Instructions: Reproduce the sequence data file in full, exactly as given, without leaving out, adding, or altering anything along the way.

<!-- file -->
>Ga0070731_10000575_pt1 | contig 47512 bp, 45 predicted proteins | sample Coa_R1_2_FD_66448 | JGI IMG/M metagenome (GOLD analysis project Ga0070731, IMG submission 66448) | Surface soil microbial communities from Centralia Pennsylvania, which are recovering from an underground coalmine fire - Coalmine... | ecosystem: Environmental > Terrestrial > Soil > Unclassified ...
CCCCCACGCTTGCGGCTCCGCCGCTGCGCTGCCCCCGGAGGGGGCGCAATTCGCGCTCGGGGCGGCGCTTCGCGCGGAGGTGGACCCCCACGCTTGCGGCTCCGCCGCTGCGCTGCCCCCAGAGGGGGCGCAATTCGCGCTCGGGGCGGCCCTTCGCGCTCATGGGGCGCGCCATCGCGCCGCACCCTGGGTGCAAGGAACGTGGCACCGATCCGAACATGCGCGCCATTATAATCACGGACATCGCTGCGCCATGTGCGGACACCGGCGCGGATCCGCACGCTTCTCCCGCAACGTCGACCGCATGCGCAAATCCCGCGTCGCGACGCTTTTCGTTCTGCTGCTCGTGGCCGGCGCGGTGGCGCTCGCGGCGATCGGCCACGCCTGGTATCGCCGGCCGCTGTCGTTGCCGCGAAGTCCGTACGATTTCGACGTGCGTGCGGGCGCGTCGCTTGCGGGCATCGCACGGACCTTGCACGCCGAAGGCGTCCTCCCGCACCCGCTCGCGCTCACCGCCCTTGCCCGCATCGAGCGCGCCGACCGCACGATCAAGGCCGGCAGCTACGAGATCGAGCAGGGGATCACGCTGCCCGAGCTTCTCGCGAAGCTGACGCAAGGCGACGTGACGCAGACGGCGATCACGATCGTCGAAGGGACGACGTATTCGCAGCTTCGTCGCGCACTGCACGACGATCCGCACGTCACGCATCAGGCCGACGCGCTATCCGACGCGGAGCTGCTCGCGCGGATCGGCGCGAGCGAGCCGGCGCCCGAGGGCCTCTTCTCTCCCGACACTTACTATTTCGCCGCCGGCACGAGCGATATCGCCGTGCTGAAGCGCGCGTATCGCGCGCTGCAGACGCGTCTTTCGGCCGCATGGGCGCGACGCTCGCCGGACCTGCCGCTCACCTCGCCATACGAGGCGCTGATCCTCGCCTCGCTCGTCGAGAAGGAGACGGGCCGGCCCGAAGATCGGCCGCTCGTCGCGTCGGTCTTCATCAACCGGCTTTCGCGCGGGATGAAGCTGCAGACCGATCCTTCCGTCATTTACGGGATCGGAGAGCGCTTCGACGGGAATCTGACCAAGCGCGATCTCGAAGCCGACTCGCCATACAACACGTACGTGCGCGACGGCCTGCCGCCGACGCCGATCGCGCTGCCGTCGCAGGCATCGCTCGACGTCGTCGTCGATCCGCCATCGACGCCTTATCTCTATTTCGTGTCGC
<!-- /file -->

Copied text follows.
>Ga0070731_10000575_pt1 | contig 47512 bp, 45 predicted proteins | sample Coa_R1_2_FD_66448 | JGI IMG/M metagenome (GOLD analysis project Ga0070731, IMG submission 66448) | Surface soil microbial communities from Centralia Pennsylvania, which are recovering from an underground coalmine fire - Coalmine... | ecosystem: Environmental > Terrestrial > Soil > Unclassified ...
CCCCCACGCTTGCGGCTCCGCCGCTGCGCTGCCCCCGGAGGGGGCGCAATTCGCGCTCGGGGCGGCGCTTCGCGCGGAGGTGGACCCCCACGCTTGCGGCTCCGCCGCTGCGCTGCCCCCAGAGGGGGCGCAATTCGCGCTCGGGGCGGCCCTTCGCGCTCATGGGGCGCGCCATCGCGCCGCACCCTGGGTGCAAGGAACGTGGCACCGATCCGAACATGCGCGCCATTATAATCACGGACATCGCTGCGCCATGTGCGGACACCGGCGCGGATCCGCACGCTTCTCCCGCAACGTCGACCGCATGCGCAAATCCCGCGTCGCGACGCTTTTCGTTCTGCTGCTCGTGGCCGGCGCGGTGGCGCTCGCGGCGATCGGCCACGCCTGGTATCGCCGGCCGCTGTCGTTGCCGCGAAGTCCGTACGATTTCGACGTGCGTGCGGGCGCGTCGCTTGCGGGCATCGCACGGACCTTGCACGCCGAAGGCGTCCTCCCGCACCCGCTCGCGCTCACCGCCCTTGCCCGCATCGAGCGCGCCGACCGCACGATCAAGGCCGGCAGCTACGAGATCGAGCAGGGGATCACGCTGCCCGAGCTTCTCGCGAAGCTGACGCAAGGCGACGTGACGCAGACGGCGATCACGATCGTCGAAGGGACGACGTATTCGCAGCTTCGTCGCGCACTGCACGACGATCCGCACGTCACGCATCAGGCCGACGCGCTATCCGACGCGGAGCTGCTCGCGCGGATCGGCGCGAGCGAGCCGGCGCCCGAGGGCCTCTTCTCTCCCGACACTTACTATTTCGCCGCCGGCACGAGCGATATCGCCGTGCTGAAGCGCGCGTATCGCGCGCTGCAGACGCGTCTTTCGGCCGCATGGGCGCGACGCTCGCCGGACCTGCCGCTCACCTCGCCATACGAGGCGCTGATCCTCGCCTCGCTCGTCGAGAAGGAGACGGGCCGGCCCGAAGATCGGCCGCTCGTCGCGTCGGTCTTCATCAACCGGCTTTCGCGCGGGATGAAGCTGCAGACCGATCCTTCCGTCATTTACGGGATCGGAGAGCGCTTCGACGGGAATCTGACCAAGCGCGATCTCGAAGCCGACTCGCCATACAACACGTACGTGCGCGACGGCCTGCCGCCGACGCCGATCGCGCTGCCGTCGCAGGCATCGCTCGACGTCGTCGTCGATCCGCCATCGACGCCTTATCTCTATTTCGTGTCGC